New Arrivals and Current Reading, April 14 – 20, 2014

New Arrivals
I continue to gather the Dunction books, plus a mystery I bought because of a Friday Forgotten Books review.

The Cornish Coast Murder by John Bude [The British Library 2014 paperback,  purchased new] – mystery, originally published in 1935. I ordered this after reading a review of it on Pretty Sinister Books. Probably dated, but with old mysteries that’s not always a sin, and when reading old things I never focus on what isn’t there, only on what is.

Duncton Quest by William Horwood [Century Hutchinson 1988 hardcover, purchased used] – fantasy-adventure-animal community. I’m just about done finding and buying the two trilogies of Duncton books by Horwood. This novel and Duncton Found (see below) constitute, with the first one, Duncton Wood the initial trilogy.

Duncton Found by William Horwood. [Century Hutchinson 1989 hardcover, purchased used] – fantasy. This is the thrid novel in the first Duncton trilogy. By the way, each of these novels is doorstop thick, so it will take me a while to read them.

Current Reading
I finished the second book in Jeffrey Sigel’s Chief Inspector Andreas Kaldis series, Assassins of Athens. It was very good.  Now about halfway through John Scalzi’s The Human Division which is also very good. I didn’t read it on screen in the installments, so I’m missing the installment-specific artwork by John Harris, but the story is all there and Scalzi is really good at writing it. He may get tired of writing Old Man’s War universe books, but I surely do enjoy reading them.

Barbara read two novels by William Kent Krueger, Trickster’s Point and Tamarack County so she’s current on his O’Conner books until the new once comes out in August. Then she read Murder in Mykonos by Jeffrey Siger and has started on the second book in the series, Assassins of Athens, which I just finished.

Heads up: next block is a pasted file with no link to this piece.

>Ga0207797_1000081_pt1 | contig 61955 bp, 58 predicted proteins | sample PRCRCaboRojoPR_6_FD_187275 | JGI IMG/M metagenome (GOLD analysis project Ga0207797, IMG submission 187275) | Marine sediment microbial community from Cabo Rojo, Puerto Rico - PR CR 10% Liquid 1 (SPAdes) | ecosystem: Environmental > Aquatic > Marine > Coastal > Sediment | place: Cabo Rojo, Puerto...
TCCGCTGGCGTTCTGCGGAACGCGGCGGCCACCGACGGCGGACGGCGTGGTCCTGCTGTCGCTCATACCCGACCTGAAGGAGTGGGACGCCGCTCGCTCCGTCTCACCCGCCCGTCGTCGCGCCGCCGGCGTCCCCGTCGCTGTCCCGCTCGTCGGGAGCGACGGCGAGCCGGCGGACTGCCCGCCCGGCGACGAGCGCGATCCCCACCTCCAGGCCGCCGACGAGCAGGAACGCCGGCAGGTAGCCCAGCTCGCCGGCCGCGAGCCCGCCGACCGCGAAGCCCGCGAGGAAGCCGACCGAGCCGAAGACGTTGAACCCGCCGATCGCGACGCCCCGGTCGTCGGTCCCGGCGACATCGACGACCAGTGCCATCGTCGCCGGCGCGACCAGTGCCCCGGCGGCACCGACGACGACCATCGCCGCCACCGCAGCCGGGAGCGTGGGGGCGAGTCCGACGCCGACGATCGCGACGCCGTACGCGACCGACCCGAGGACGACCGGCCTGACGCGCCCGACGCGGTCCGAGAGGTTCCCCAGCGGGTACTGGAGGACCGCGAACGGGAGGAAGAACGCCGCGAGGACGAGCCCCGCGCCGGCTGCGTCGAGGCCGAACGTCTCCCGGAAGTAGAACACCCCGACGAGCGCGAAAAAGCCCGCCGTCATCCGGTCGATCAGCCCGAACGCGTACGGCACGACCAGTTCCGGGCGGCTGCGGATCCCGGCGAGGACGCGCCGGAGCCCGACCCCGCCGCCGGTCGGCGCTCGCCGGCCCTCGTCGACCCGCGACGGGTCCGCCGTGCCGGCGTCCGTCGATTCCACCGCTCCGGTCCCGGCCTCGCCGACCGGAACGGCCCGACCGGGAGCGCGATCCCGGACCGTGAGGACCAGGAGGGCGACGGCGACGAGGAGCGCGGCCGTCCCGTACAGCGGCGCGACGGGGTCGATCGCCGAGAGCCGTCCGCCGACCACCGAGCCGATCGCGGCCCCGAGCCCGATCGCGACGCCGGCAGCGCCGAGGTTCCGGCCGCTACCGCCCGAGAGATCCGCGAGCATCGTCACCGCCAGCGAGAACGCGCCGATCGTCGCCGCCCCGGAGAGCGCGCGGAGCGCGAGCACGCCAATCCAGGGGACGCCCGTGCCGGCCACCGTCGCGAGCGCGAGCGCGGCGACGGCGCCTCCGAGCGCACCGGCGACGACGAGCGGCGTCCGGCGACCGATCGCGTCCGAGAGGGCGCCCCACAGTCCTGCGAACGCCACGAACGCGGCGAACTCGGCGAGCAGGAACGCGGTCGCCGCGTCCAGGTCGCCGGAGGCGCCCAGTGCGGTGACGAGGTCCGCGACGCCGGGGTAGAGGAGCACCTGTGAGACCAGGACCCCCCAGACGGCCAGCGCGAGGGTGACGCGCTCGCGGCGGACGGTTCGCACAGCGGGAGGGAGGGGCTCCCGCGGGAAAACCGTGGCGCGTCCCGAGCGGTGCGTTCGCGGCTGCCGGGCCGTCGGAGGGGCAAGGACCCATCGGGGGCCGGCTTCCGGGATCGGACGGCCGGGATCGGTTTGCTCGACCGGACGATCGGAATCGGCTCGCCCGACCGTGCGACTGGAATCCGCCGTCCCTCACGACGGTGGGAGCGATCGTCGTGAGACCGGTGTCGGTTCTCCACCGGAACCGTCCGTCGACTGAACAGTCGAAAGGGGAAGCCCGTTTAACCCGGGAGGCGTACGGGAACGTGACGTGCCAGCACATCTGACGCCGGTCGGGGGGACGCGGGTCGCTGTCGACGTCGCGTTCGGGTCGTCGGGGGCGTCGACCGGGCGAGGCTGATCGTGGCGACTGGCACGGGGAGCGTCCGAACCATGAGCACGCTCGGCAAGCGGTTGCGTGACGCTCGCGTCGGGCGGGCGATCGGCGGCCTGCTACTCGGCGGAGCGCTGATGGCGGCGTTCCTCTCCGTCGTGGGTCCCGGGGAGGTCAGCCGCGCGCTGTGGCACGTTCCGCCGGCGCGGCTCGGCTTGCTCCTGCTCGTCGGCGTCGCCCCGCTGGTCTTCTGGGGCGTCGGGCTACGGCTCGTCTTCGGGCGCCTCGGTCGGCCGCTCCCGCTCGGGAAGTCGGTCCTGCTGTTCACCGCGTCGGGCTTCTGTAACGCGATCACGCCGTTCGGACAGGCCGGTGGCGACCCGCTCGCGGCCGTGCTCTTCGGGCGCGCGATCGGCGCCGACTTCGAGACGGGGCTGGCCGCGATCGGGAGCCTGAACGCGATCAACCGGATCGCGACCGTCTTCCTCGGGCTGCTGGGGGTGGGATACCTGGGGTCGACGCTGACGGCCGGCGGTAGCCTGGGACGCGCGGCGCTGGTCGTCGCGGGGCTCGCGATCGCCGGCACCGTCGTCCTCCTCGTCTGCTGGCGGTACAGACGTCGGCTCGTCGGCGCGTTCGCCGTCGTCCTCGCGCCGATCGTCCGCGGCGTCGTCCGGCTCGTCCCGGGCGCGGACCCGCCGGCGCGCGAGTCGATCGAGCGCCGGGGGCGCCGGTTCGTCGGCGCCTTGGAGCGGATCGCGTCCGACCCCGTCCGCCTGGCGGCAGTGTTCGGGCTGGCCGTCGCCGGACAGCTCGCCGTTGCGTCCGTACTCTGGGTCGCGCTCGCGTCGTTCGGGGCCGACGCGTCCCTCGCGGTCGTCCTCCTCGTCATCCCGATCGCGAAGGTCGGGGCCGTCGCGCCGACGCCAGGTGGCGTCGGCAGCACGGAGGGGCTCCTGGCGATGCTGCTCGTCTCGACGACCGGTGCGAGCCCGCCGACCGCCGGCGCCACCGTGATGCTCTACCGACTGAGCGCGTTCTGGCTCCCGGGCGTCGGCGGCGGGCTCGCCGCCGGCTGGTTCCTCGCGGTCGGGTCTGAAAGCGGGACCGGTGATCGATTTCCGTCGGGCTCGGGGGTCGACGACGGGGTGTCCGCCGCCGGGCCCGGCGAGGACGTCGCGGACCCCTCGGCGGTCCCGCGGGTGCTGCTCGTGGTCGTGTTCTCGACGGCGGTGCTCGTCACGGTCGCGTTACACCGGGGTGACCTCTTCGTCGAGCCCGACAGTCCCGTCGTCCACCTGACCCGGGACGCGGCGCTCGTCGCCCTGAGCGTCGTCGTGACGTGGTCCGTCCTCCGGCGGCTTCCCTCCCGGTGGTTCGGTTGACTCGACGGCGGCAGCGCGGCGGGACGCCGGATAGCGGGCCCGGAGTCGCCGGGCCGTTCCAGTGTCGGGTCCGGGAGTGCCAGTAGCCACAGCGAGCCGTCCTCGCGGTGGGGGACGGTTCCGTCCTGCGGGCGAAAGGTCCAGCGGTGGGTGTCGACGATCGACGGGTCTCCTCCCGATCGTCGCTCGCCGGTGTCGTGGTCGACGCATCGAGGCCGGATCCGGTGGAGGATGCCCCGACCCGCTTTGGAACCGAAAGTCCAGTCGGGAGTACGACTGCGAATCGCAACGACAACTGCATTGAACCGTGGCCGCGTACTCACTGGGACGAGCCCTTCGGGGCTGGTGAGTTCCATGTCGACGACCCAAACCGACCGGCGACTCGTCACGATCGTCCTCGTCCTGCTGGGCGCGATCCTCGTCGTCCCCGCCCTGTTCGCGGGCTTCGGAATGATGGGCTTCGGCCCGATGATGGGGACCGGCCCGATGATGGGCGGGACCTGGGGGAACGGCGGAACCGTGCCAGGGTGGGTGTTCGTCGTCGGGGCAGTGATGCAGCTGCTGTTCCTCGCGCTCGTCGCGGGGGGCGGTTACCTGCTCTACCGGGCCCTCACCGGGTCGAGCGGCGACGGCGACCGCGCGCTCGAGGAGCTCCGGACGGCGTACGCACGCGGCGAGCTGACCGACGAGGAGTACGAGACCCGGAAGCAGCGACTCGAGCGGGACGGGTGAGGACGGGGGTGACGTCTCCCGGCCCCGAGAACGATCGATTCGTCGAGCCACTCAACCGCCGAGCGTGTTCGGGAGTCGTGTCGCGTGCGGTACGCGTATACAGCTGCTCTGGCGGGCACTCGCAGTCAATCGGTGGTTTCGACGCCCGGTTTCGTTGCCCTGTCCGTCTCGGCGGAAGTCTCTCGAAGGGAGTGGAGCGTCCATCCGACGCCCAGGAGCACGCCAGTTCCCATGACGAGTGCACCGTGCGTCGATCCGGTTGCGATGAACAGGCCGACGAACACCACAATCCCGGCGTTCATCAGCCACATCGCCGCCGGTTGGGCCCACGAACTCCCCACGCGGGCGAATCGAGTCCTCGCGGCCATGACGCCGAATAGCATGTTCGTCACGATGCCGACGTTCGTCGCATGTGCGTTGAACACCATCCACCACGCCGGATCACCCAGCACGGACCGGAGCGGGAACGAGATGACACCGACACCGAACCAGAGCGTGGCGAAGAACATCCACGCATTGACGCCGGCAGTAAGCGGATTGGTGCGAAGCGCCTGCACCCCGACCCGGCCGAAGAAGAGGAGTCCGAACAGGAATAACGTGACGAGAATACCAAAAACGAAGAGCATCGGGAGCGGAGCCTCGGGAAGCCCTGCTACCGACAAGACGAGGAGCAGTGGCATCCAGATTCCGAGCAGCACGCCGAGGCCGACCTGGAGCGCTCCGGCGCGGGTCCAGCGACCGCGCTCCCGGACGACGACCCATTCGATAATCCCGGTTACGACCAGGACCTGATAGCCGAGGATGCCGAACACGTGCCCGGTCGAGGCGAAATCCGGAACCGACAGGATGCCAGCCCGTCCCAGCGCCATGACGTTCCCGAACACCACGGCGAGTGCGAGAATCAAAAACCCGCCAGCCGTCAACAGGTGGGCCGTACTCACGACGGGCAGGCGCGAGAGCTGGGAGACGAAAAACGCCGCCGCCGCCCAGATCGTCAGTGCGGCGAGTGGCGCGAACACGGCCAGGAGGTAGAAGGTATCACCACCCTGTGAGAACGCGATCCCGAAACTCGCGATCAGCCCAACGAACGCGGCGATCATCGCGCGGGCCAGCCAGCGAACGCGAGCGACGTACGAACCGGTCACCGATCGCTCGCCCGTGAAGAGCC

What new did you get, what have you been reading?

About Rick Robinson

Enjoying life in Portland, OR
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18 Responses to New Arrivals and Current Reading, April 14 – 20, 2014

  1. Jeff Meyerson says:

    I hope to finish the Mykonos book today. I like Kaldis and Tassos but he sure makes most of the Greek men seem sleazy, doesn’t he?

    I did finish the Arthur C. Clarke collection, OF TIME AND STARS, as well as (from the library) the second Harry Hole book by Jo Nesbo, COCKROACHES, this one set in Bangkok. Apparently I liked it better than Barbara, from what you’ve said. I’m curious to see how Harry acts when back in Norway. Otherwise our week in New Orleans left little time for reading. But that’s OK too, as we really enjoying seeing apa friends and eating one fine meal after another.

    Up next: the latest Peter Robinson/Alan Banks book, plus the rest of the Dr. Sam Hawthorne collection by Ed Hoch.

  2. I just finished Sharan Newman’s THE DEVIL’S DOOR. My review will be up on my blog next week. I’ll be correcting 100 research papers next week, then conducting review sessions the week after that, and then I’ll be correcting FINAL EXAMS the week after that. Then, I’ll be on Summer Vacation! I can read Big Fat Books like Duncton Quest in June, July, and August.